Comstock's magazine 1117 - November 2017 - Page 57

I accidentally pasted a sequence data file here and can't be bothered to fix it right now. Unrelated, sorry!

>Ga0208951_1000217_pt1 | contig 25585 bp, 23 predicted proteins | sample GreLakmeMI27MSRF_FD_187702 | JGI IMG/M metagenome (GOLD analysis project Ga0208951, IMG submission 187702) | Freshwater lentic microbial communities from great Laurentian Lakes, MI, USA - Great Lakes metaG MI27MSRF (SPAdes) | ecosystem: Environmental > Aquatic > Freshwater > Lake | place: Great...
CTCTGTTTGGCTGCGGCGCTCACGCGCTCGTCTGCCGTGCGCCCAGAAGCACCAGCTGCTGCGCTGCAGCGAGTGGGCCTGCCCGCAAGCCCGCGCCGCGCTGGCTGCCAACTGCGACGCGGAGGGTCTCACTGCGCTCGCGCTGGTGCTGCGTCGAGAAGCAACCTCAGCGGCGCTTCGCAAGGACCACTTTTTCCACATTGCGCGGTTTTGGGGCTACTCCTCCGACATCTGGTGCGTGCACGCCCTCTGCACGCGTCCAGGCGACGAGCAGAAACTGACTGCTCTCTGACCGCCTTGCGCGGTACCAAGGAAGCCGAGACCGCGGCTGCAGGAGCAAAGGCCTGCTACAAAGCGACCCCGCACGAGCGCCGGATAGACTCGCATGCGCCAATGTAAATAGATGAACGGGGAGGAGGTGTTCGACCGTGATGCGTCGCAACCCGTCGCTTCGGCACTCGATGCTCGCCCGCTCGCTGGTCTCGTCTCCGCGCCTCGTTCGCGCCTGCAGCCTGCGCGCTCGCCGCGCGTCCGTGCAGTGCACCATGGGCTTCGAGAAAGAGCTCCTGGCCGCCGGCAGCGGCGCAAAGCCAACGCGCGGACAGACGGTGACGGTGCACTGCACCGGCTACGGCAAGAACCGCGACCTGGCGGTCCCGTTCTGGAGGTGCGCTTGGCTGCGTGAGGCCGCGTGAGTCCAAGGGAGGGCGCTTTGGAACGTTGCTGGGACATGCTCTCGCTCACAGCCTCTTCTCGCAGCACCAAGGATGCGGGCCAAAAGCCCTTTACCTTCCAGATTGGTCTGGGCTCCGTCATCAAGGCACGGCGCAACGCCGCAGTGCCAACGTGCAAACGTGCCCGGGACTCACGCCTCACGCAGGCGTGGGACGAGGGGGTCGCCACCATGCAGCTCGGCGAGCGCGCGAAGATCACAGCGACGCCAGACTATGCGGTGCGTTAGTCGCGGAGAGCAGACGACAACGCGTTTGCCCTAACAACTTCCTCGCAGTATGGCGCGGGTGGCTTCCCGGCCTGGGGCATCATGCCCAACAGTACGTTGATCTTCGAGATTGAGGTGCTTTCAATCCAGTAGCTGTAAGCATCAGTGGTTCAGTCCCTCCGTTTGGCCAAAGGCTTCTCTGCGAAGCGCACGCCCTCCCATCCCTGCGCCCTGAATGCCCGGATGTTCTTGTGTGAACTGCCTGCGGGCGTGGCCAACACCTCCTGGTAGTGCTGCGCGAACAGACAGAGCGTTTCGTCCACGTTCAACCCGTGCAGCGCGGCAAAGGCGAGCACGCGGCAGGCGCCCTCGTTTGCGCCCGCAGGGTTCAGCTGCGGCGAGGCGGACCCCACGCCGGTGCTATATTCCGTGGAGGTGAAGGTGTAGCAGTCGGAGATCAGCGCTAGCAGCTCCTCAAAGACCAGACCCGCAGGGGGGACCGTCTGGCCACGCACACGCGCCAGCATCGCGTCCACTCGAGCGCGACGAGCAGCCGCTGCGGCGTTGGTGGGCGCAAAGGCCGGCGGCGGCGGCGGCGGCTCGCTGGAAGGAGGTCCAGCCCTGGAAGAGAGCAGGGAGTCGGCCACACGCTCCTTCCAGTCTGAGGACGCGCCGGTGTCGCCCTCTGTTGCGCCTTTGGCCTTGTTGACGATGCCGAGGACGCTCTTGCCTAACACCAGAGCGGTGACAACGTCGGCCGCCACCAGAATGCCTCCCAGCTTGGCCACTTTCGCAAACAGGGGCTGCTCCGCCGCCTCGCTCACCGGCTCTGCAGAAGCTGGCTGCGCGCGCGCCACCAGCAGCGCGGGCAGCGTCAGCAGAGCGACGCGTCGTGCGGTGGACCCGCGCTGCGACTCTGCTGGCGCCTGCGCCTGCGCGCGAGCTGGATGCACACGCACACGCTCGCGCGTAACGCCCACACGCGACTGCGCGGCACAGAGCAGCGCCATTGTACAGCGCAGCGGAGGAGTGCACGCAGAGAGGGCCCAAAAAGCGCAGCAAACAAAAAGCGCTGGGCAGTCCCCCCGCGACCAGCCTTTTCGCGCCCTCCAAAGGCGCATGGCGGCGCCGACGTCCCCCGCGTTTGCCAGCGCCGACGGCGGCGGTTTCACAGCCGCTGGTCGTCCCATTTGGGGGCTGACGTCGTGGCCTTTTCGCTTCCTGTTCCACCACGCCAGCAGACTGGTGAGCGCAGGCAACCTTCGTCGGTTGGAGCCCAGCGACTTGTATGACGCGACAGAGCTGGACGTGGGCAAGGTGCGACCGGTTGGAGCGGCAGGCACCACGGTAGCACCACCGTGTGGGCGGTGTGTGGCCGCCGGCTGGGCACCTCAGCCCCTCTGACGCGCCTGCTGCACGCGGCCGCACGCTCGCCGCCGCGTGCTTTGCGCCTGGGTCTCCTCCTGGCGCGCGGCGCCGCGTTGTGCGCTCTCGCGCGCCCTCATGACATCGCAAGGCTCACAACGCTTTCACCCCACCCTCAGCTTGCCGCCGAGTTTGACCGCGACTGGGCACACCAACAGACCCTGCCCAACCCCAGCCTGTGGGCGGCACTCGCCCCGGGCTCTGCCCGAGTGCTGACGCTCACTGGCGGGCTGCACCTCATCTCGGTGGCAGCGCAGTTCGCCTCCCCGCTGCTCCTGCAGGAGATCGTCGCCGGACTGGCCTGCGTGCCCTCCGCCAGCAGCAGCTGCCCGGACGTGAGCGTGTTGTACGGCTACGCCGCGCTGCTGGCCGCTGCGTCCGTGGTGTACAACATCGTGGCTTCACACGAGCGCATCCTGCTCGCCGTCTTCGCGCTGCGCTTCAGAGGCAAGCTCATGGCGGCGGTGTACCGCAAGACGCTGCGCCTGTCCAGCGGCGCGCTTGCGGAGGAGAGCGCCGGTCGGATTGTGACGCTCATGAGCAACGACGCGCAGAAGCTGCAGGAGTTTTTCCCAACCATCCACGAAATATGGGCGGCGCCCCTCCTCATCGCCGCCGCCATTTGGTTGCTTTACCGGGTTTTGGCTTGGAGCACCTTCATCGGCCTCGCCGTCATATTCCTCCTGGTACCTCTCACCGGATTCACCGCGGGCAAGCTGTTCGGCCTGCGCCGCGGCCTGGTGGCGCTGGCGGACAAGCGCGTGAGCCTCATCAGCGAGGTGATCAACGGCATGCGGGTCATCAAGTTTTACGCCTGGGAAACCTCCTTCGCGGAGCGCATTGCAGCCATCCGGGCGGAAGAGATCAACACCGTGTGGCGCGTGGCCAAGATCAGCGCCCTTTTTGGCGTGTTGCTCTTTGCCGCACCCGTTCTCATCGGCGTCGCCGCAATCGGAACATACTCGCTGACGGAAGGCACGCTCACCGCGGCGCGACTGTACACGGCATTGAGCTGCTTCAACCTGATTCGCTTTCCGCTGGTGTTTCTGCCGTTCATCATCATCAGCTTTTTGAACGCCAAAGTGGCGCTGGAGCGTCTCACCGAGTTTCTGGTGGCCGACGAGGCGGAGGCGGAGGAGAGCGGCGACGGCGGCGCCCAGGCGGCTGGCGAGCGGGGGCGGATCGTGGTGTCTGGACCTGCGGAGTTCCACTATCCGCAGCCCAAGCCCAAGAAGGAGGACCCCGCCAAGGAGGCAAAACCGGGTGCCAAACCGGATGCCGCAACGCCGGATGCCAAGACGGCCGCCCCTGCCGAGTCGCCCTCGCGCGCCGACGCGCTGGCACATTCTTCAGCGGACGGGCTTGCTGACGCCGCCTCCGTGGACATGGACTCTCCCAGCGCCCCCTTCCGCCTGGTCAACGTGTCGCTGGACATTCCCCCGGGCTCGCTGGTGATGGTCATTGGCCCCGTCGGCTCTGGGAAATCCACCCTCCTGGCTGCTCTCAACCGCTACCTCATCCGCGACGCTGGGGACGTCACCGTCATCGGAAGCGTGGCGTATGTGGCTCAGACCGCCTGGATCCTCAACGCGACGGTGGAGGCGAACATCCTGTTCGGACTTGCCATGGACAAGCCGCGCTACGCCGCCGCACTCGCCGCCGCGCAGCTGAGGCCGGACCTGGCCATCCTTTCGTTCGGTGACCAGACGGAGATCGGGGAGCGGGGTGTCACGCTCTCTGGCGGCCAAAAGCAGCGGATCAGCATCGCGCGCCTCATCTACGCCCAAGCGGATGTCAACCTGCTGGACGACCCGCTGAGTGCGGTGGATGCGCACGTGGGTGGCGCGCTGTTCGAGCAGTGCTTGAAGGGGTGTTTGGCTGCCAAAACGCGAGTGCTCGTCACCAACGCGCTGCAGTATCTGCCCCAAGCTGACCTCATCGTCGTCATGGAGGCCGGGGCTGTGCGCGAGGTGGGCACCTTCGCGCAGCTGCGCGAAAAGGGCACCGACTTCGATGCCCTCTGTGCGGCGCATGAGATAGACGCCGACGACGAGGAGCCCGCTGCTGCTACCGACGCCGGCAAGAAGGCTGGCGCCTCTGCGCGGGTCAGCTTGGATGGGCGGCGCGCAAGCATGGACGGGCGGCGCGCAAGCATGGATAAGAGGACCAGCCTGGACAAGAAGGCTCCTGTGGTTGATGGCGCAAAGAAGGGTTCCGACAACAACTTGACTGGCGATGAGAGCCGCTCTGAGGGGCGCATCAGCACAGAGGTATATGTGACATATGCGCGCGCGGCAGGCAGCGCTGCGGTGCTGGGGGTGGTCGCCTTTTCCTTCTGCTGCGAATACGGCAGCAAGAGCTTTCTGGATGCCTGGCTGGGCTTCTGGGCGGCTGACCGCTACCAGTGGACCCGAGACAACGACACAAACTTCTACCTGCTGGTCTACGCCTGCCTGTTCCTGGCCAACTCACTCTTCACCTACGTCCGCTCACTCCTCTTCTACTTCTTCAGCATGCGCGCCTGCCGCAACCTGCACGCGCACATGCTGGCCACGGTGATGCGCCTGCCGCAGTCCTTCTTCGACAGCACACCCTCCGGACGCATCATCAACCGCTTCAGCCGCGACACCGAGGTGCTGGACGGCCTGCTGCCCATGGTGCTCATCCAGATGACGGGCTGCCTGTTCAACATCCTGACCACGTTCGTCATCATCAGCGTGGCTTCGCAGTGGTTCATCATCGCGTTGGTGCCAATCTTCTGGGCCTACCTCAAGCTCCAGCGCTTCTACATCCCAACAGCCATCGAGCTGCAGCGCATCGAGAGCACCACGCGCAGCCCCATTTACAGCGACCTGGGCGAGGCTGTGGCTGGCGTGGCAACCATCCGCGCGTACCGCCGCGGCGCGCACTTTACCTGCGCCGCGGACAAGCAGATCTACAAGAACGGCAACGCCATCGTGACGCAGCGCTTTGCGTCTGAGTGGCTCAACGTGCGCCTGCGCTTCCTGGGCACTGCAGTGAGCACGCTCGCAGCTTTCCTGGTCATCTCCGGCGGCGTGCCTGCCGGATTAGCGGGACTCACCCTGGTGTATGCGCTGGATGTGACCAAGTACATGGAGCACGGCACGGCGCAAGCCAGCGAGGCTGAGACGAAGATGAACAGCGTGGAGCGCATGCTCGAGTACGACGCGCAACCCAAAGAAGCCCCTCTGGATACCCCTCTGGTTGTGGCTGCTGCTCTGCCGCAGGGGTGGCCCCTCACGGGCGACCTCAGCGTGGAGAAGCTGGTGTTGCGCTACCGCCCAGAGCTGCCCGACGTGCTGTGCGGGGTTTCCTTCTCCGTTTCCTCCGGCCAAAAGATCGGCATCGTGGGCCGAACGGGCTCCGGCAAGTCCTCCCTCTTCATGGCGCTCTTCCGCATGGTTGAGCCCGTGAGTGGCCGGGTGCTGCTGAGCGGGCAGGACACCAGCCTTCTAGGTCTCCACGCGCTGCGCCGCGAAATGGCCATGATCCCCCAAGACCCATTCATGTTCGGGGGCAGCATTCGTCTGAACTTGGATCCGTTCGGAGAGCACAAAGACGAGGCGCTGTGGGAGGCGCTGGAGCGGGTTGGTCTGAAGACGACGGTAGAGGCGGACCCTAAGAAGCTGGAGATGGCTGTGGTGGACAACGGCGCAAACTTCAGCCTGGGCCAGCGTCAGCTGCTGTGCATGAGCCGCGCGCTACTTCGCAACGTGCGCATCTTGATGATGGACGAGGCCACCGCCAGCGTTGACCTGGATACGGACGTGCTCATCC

NIGHTFALL DIMS THE ROOM, AND AS THE MAYOR GOES ON ABOUT THE TRAGIC ROOTS OF HIS REMARKABLE ENTERPRISE, HE ALLOWS HIS ROOM TO FILL WITH DARKNESS. scattered blight remains throughout the city, Cabaldon has shepherded progressive pro- grams like bike-sharing, urban farming and locally-subsidized preschool. Given those accolades, a fast, confident speaking rhythm is unsurprising. But when faced with intimate questions about the vio- lent death of his mother during his childhood, or about hiding his sexual orientation un- til age 41, the pace of Cabaldon’s words slow down. The volume dips. What was vibrant and verbose becomes soft and hesitant. His speech is only part of it. A visible change occurs, too. Since he was an adolescent in Los Angeles, Cabaldon says he has always enjoyed being known as “the smart one, the driven one and the one who gets things done.” He appears completely at ease with public speaking and boasts that his speeches are never written or rehearsed. Cabaldon’s involvement in a national mayor’s group has granted him access to Congressional leaders and the White House. He also works as a partner at Capitol Impact, an education advocacy group, and has sat on multiple nonprofit boards and public commissions. When Cabaldon returns home each night, he shuts the door behind him and con- tinues to work. When he isn’t working, his focus shifts inward. The mayor, who turns 52 this month, enjoys solitude — at times to the point of being reclusive. As a boy, Ca- baldon would spend hours in his room alone. As an adult, the mayor has never fallen in love, had a long-term partner or even a short-term boyfriend. But through his entire adult life, he continues to share each personal milestone with his mother, Diane. Ë Cabaldon leaves town a few times a year to travel over 360 miles south to the San Fernando Mission Catholic Cemetery in Mission Hills. He speaks aloud to Diane while standing over her tombstone, sharing with her his deepest thoughts. He consid- ers what advice she would offer. In 2000, six years before he very publicly came out of the closet, it was Diane to whom he said, for the first time in his life, the words, “I'm gay.” Though the mayor characterizes these meetings as uplifting, he says he typically walks away in tears. When Diane died in 1979, Cabaldon was just 12 years old, sitting in the backseat as his mother’s BMW smashed into a guardrail off Victory Boulevard in North Holly- wood. She is buried in a family plot, eight miles from the scene of the accident. When first asked about the details of his mother’s death, Cabaldon backtracks a few months and conjures the image of a Betty Crocker cherry chip birthday cake with November 2017 | 57